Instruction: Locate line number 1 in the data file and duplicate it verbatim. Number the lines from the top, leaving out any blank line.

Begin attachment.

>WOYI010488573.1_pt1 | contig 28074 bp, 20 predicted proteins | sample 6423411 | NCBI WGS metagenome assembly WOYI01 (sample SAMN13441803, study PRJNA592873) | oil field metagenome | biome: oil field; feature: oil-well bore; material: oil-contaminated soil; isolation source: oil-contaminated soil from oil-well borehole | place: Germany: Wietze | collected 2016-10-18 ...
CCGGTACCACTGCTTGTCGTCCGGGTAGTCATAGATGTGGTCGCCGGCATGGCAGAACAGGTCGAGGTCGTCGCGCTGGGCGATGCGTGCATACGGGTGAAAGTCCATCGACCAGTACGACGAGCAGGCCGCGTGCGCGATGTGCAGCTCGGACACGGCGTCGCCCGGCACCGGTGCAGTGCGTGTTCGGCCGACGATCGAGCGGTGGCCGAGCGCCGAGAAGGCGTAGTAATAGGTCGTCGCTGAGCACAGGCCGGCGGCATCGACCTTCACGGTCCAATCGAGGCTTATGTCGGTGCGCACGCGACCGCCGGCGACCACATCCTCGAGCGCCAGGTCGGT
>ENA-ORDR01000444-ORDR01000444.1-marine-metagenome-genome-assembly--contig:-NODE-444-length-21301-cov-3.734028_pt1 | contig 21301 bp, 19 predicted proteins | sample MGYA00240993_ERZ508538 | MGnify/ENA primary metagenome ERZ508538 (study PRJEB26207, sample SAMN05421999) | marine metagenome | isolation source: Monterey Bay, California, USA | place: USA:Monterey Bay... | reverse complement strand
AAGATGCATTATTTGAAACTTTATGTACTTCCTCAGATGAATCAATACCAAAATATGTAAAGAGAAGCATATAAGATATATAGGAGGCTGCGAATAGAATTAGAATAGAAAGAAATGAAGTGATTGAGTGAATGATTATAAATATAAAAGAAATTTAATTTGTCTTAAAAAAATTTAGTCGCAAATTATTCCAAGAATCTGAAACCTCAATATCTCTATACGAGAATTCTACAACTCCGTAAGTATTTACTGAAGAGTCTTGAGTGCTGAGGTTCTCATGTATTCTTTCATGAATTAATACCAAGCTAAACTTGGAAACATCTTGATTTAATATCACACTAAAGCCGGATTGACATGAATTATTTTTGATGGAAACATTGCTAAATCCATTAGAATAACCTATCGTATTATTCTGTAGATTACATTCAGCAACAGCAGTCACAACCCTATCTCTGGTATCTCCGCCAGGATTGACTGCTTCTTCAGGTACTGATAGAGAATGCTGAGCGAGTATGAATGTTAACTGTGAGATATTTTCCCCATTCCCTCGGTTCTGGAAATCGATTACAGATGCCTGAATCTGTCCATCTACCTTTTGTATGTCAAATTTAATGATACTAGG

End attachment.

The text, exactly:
>WOYI010488573.1_pt1 | contig 28074 bp, 20 predicted proteins | sample 6423411 | NCBI WGS metagenome assembly WOYI01 (sample SAMN13441803, study PRJNA592873) | oil field metagenome | biome: oil field; feature: oil-well bore; material: oil-contaminated soil; isolation source: oil-contaminated soil from oil-well borehole | place: Germany: Wietze | collected 2016-10-18 ...